Walk into a pre-school classroom in America today and Erika Christakis says it’s likely you’ll see some familiar décor: alphabet charts, bar graphs, calendars, and schedules. It’s all part, says the expert in early child education, of a nationwide drive to make sure kids are ready for school at a younger and younger age.
A look at the states still in play in the race for the presidency, how the electoral map has changed, and what to watch for in the swing states.
- Anne Kornblut reporter, "The Washington Post."
- Rob Christensen chief political writer, "The News and Observer" (Raleigh, North Carolina); author "The Paradox of Tar Heel Politics"
- Adam Smith political editor, St. Petersburg Times
- Brian Vargus professor of political science, Indiana University
- Charles Mahtesian national politics editor, Politico
Most Recent Shows
New Hampshire holds the nation's first primary election. The winners, the losers and what the results could mean for the presidential candidates vying for the Democratic and Republican nominations.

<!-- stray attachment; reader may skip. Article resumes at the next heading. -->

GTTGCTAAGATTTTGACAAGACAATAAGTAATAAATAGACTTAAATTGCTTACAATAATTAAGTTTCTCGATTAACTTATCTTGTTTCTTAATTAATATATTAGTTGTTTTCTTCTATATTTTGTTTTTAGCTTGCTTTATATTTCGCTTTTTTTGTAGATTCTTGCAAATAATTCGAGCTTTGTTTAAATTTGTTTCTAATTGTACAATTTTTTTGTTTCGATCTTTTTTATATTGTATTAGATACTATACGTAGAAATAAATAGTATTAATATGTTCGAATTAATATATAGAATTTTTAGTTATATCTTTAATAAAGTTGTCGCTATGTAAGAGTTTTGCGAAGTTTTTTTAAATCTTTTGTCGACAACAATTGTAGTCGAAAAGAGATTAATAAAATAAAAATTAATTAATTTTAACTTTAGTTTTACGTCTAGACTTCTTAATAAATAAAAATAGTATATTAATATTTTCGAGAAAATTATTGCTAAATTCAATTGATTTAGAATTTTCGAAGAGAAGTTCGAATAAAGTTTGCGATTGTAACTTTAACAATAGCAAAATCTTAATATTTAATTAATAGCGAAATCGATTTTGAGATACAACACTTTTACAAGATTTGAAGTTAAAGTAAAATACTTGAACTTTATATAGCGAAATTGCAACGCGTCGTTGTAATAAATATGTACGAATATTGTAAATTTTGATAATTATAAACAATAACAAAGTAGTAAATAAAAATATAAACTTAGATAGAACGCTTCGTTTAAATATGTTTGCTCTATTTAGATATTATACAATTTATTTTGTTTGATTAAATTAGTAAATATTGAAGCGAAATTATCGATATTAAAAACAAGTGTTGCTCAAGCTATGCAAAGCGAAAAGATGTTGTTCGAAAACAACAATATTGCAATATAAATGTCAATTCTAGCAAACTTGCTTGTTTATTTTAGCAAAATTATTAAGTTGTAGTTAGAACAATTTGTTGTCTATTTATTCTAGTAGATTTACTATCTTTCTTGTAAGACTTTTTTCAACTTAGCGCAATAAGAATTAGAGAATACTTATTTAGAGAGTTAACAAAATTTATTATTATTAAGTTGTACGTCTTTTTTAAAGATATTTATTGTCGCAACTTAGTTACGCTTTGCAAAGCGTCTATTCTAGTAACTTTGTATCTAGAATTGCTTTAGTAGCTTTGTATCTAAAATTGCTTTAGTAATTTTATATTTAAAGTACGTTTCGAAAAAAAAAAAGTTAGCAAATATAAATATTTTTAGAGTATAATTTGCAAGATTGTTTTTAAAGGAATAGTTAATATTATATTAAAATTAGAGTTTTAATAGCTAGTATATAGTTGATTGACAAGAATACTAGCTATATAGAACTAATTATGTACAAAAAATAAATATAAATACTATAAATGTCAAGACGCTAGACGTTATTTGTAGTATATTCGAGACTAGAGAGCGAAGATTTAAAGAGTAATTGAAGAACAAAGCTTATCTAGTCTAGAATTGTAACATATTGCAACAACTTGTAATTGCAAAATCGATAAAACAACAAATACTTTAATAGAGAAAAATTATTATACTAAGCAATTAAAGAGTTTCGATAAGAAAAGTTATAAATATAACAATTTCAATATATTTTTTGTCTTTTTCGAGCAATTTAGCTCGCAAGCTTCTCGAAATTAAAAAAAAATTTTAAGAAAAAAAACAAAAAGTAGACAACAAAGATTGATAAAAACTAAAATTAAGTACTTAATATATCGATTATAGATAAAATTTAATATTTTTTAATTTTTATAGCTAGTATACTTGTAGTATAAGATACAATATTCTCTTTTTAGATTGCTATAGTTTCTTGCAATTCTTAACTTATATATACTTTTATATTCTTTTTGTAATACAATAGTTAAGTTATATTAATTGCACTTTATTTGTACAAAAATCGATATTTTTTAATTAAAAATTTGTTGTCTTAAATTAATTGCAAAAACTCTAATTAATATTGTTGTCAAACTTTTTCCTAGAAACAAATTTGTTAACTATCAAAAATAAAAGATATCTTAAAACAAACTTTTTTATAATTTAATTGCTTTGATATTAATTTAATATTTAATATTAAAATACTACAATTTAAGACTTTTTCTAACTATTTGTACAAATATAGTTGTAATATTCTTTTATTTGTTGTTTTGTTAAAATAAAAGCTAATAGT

Poor communication between doctors and patients is widely seen as a problem in American healthcare. Now more and more healthcare providers are giving patients new ways of accessing doctors to ask questions or express concerns. In the age of email, texting, video chatting and social media, a look at the promise and limitations of digital communication to improve patient experiences and outcomes.
Violent crime rates in the U.S. have dropped dramatically over the last twenty years, but FBI data suggest there was a slight uptick in the first half of last year. What led to the remarkable long-term decline in violent crime in the last two decades in U.S. and what are the prospects the trajectory can continue?